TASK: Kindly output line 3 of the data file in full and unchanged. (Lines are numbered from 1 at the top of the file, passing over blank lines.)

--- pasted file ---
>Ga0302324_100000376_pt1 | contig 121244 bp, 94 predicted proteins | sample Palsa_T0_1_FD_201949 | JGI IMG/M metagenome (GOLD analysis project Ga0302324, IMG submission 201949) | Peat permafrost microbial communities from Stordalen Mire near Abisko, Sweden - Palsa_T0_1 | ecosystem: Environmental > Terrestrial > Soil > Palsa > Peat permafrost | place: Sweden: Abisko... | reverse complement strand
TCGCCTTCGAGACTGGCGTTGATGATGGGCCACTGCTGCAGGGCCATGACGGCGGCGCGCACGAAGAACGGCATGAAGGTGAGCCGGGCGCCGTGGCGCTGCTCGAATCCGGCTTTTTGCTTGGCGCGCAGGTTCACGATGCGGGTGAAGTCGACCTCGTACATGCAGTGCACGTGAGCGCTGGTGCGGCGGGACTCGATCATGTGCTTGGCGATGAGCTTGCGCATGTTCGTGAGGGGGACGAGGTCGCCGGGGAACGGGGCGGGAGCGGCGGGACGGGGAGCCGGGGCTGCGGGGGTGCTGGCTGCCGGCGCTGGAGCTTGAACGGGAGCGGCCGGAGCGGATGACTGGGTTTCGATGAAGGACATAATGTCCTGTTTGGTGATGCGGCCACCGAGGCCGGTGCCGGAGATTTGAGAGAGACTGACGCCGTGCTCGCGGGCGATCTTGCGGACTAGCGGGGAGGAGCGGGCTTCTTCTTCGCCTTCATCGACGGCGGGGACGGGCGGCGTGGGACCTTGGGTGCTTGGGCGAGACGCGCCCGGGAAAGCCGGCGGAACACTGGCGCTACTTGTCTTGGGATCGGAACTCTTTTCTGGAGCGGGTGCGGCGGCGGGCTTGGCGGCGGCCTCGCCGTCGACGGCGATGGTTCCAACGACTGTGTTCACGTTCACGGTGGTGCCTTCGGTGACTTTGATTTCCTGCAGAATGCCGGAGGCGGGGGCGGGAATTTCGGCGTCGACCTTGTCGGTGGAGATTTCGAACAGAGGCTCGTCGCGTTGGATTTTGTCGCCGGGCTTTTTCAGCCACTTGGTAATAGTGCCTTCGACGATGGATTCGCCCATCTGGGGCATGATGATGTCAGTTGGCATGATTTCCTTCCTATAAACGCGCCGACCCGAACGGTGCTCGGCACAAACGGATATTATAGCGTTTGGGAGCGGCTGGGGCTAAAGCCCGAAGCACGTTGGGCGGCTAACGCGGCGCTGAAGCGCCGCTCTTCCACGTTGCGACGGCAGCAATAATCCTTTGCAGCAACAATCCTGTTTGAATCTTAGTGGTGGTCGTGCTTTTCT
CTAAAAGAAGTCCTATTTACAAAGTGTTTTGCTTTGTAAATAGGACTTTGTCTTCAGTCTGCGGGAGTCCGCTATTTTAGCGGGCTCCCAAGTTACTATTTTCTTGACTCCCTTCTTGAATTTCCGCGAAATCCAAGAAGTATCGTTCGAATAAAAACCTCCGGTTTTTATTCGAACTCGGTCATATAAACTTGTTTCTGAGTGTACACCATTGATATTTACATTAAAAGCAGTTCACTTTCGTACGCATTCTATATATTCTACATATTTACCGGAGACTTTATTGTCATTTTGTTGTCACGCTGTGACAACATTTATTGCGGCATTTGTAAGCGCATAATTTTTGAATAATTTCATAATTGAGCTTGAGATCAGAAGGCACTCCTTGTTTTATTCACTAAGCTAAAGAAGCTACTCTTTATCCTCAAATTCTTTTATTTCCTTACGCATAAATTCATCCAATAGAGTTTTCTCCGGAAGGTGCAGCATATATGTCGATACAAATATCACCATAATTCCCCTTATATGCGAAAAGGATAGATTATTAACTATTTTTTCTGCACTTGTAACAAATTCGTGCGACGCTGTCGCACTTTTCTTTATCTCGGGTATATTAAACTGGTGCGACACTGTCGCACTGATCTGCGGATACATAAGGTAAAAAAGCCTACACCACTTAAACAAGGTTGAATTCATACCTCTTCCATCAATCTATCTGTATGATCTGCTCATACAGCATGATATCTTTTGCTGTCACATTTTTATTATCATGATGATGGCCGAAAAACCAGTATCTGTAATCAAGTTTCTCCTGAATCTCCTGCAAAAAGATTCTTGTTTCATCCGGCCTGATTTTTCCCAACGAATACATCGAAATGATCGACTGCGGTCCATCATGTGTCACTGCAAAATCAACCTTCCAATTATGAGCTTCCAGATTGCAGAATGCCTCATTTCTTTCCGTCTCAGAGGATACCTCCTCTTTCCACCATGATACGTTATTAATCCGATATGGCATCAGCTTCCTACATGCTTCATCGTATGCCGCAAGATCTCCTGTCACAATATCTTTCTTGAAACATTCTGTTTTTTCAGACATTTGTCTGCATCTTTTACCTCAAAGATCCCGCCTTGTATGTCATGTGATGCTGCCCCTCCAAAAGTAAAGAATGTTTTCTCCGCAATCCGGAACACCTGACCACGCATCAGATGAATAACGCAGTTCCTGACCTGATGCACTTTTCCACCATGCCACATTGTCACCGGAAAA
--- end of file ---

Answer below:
CTAAAAGAAGTCCTATTTACAAAGTGTTTTGCTTTGTAAATAGGACTTTGTCTTCAGTCTGCGGGAGTCCGCTATTTTAGCGGGCTCCCAAGTTACTATTTTCTTGACTCCCTTCTTGAATTTCCGCGAAATCCAAGAAGTATCGTTCGAATAAAAACCTCCGGTTTTTATTCGAACTCGGTCATATAAACTTGTTTCTGAGTGTACACCATTGATATTTACATTAAAAGCAGTTCACTTTCGTACGCATTCTATATATTCTACATATTTACCGGAGACTTTATTGTCATTTTGTTGTCACGCTGTGACAACATTTATTGCGGCATTTGTAAGCGCATAATTTTTGAATAATTTCATAATTGAGCTTGAGATCAGAAGGCACTCCTTGTTTTATTCACTAAGCTAAAGAAGCTACTCTTTATCCTCAAATTCTTTTATTTCCTTACGCATAAATTCATCCAATAGAGTTTTCTCCGGAAGGTGCAGCATATATGTCGATACAAATATCACCATAATTCCCCTTATATGCGAAAAGGATAGATTATTAACTATTTTTTCTGCACTTGTAACAAATTCGTGCGACGCTGTCGCACTTTTCTTTATCTCGGGTATATTAAACTGGTGCGACACTGTCGCACTGATCTGCGGATACATAAGGTAAAAAAGCCTACACCACTTAAACAAGGTTGAATTCATACCTCTTCCATCAATCTATCTGTATGATCTGCTCATACAGCATGATATCTTTTGCTGTCACATTTTTATTATCATGATGATGGCCGAAAAACCAGTATCTGTAATCAAGTTTCTCCTGAATCTCCTGCAAAAAGATTCTTGTTTCATCCGGCCTGATTTTTCCCAACGAATACATCGAAATGATCGACTGCGGTCCATCATGTGTCACTGCAAAATCAACCTTCCAATTATGAGCTTCCAGATTGCAGAATGCCTCATTTCTTTCCGTCTCAGAGGATACCTCCTCTTTCCACCATGATACGTTATTAATCCGATATGGCATCAGCTTCCTACATGCTTCATCGTATGCCGCAAGATCTCCTGTCACAATATCTTTCTTGAAACATTCTGTTTTTTCAGACATTTGTCTGCATCTTTTACCTCAAAGATCCCGCCTTGTATGTCATGTGATGCTGCCCCTCCAAAAGTAAAGAATGTTTTCTCCGCAATCCGGAACACCTGACCACGCATCAGATGAATAACGCAGTTCCTGACCTGATGCACTTTTCCACCATGCCACATTGTCACCGGAAAA